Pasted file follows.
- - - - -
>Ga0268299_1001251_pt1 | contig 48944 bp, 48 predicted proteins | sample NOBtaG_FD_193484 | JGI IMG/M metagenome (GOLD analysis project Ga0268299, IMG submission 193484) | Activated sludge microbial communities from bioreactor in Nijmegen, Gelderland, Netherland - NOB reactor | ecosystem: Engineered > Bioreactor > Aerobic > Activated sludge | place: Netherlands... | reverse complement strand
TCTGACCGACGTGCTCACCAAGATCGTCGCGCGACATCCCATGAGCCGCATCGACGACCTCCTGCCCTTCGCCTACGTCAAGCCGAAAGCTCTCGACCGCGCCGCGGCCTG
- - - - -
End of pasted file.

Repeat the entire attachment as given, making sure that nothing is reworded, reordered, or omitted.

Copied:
>Ga0268299_1001251_pt1 | contig 48944 bp, 48 predicted proteins | sample NOBtaG_FD_193484 | JGI IMG/M metagenome (GOLD analysis project Ga0268299, IMG submission 193484) | Activated sludge microbial communities from bioreactor in Nijmegen, Gelderland, Netherland - NOB reactor | ecosystem: Engineered > Bioreactor > Aerobic > Activated sludge | place: Netherlands... | reverse complement strand
TCTGACCGACGTGCTCACCAAGATCGTCGCGCGACATCCCATGAGCCGCATCGACGACCTCCTGCCCTTCGCCTACGTCAAGCCGAAAGCTCTCGACCGCGCCGCGGCCTG